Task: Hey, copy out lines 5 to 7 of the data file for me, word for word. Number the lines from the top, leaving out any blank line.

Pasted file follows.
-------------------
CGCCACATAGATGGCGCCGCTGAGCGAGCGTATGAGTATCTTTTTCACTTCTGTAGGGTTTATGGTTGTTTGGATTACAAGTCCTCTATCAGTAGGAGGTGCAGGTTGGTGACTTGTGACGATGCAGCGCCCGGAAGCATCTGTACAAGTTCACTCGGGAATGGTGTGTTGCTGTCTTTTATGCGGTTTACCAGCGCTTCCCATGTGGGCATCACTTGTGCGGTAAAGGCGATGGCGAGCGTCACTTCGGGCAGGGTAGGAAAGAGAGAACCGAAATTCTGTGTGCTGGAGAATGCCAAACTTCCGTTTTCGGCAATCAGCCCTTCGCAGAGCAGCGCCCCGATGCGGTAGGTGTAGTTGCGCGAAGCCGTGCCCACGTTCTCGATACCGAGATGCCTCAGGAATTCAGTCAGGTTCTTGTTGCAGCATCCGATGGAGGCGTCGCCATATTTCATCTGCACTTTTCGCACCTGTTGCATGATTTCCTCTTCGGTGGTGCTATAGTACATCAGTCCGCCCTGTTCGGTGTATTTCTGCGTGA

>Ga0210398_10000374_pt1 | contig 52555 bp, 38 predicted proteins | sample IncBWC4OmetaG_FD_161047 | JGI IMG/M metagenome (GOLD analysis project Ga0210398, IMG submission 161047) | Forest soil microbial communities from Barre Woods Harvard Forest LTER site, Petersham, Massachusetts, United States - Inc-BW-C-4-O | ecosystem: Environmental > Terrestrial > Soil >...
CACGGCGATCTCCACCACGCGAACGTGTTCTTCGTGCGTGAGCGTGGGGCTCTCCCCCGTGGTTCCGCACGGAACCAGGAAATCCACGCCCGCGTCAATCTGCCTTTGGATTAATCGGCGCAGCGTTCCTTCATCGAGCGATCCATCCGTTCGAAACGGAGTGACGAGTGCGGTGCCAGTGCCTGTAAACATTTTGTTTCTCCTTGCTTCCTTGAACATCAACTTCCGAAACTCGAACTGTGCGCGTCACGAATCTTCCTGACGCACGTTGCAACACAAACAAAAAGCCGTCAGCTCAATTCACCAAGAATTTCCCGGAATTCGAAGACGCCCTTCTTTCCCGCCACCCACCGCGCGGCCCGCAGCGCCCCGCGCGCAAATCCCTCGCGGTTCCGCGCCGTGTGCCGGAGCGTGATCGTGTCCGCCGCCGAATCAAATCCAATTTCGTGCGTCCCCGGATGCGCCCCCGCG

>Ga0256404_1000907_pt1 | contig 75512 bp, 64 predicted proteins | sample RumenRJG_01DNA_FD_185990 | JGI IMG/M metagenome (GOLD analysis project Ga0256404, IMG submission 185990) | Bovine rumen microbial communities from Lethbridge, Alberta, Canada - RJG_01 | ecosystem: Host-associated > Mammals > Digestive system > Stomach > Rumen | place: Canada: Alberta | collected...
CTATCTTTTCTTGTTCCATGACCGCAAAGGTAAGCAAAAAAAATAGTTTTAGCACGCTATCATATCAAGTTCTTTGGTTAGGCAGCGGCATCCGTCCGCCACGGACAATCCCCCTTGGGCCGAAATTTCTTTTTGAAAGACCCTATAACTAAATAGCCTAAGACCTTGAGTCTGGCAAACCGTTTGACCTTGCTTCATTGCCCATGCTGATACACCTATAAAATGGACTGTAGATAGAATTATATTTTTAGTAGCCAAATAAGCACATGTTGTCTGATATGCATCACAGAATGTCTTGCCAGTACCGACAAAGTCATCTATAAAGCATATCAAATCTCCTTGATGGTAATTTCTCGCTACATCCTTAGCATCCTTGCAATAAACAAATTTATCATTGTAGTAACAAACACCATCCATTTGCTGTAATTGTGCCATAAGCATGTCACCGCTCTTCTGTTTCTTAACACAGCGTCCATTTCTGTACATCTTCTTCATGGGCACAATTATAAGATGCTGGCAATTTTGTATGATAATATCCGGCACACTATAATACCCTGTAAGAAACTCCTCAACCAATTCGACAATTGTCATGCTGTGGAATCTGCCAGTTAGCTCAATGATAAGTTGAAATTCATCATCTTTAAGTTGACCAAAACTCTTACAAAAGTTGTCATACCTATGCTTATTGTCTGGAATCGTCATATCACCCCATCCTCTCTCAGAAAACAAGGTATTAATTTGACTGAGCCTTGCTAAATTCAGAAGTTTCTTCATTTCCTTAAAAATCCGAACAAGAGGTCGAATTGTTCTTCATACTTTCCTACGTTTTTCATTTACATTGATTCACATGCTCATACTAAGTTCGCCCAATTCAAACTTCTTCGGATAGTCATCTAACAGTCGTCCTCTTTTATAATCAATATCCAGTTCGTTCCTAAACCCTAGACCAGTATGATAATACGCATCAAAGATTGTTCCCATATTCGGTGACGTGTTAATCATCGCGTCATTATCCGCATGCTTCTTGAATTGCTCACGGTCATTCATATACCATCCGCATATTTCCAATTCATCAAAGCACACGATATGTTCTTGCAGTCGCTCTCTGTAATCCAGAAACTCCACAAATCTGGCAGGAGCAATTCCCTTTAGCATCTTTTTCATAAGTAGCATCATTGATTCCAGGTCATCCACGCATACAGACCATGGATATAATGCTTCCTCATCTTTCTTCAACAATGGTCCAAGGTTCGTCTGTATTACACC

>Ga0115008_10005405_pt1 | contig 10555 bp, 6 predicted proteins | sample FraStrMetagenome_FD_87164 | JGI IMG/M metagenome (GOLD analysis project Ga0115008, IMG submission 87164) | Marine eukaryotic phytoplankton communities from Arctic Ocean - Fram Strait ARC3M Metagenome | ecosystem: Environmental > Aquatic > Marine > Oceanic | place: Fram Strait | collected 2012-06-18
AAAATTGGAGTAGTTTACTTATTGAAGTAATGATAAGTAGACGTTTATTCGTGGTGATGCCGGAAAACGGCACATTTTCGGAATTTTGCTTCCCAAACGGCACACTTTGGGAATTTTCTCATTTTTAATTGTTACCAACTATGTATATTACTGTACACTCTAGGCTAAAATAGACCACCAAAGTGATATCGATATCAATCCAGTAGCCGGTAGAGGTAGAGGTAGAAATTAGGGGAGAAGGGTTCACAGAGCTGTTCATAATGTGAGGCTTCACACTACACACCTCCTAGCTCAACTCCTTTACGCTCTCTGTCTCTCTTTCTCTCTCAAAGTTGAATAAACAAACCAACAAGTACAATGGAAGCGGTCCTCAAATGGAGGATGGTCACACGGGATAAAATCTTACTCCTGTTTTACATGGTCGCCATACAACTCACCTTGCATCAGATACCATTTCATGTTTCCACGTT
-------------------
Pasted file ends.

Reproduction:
CTATCTTTTCTTGTTCCATGACCGCAAAGGTAAGCAAAAAAAATAGTTTTAGCACGCTATCATATCAAGTTCTTTGGTTAGGCAGCGGCATCCGTCCGCCACGGACAATCCCCCTTGGGCCGAAATTTCTTTTTGAAAGACCCTATAACTAAATAGCCTAAGACCTTGAGTCTGGCAAACCGTTTGACCTTGCTTCATTGCCCATGCTGATACACCTATAAAATGGACTGTAGATAGAATTATATTTTTAGTAGCCAAATAAGCACATGTTGTCTGATATGCATCACAGAATGTCTTGCCAGTACCGACAAAGTCATCTATAAAGCATATCAAATCTCCTTGATGGTAATTTCTCGCTACATCCTTAGCATCCTTGCAATAAACAAATTTATCATTGTAGTAACAAACACCATCCATTTGCTGTAATTGTGCCATAAGCATGTCACCGCTCTTCTGTTTCTTAACACAGCGTCCATTTCTGTACATCTTCTTCATGGGCACAATTATAAGATGCTGGCAATTTTGTATGATAATATCCGGCACACTATAATACCCTGTAAGAAACTCCTCAACCAATTCGACAATTGTCATGCTGTGGAATCTGCCAGTTAGCTCAATGATAAGTTGAAATTCATCATCTTTAAGTTGACCAAAACTCTTACAAAAGTTGTCATACCTATGCTTATTGTCTGGAATCGTCATATCACCCCATCCTCTCTCAGAAAACAAGGTATTAATTTGACTGAGCCTTGCTAAATTCAGAAGTTTCTTCATTTCCTTAAAAATCCGAACAAGAGGTCGAATTGTTCTTCATACTTTCCTACGTTTTTCATTTACATTGATTCACATGCTCATACTAAGTTCGCCCAATTCAAACTTCTTCGGATAGTCATCTAACAGTCGTCCTCTTTTATAATCAATATCCAGTTCGTTCCTAAACCCTAGACCAGTATGATAATACGCATCAAAGATTGTTCCCATATTCGGTGACGTGTTAATCATCGCGTCATTATCCGCATGCTTCTTGAATTGCTCACGGTCATTCATATACCATCCGCATATTTCCAATTCATCAAAGCACACGATATGTTCTTGCAGTCGCTCTCTGTAATCCAGAAACTCCACAAATCTGGCAGGAGCAATTCCCTTTAGCATCTTTTTCATAAGTAGCATCATTGATTCCAGGTCATCCACGCATACAGACCATGGATATAATGCTTCCTCATCTTTCTTCAACAATGGTCCAAGGTTCGTCTGTATTACACC

>Ga0115008_10005405_pt1 | contig 10555 bp, 6 predicted proteins | sample FraStrMetagenome_FD_87164 | JGI IMG/M metagenome (GOLD analysis project Ga0115008, IMG submission 87164) | Marine eukaryotic phytoplankton communities from Arctic Ocean - Fram Strait ARC3M Metagenome | ecosystem: Environmental > Aquatic > Marine > Oceanic | place: Fram Strait | collected 2012-06-18
AAAATTGGAGTAGTTTACTTATTGAAGTAATGATAAGTAGACGTTTATTCGTGGTGATGCCGGAAAACGGCACATTTTCGGAATTTTGCTTCCCAAACGGCACACTTTGGGAATTTTCTCATTTTTAATTGTTACCAACTATGTATATTACTGTACACTCTAGGCTAAAATAGACCACCAAAGTGATATCGATATCAATCCAGTAGCCGGTAGAGGTAGAGGTAGAAATTAGGGGAGAAGGGTTCACAGAGCTGTTCATAATGTGAGGCTTCACACTACACACCTCCTAGCTCAACTCCTTTACGCTCTCTGTCTCTCTTTCTCTCTCAAAGTTGAATAAACAAACCAACAAGTACAATGGAAGCGGTCCTCAAATGGAGGATGGTCACACGGGATAAAATCTTACTCCTGTTTTACATGGTCGCCATACAACTCACCTTGCATCAGATACCATTTCATGTTTCCACGTT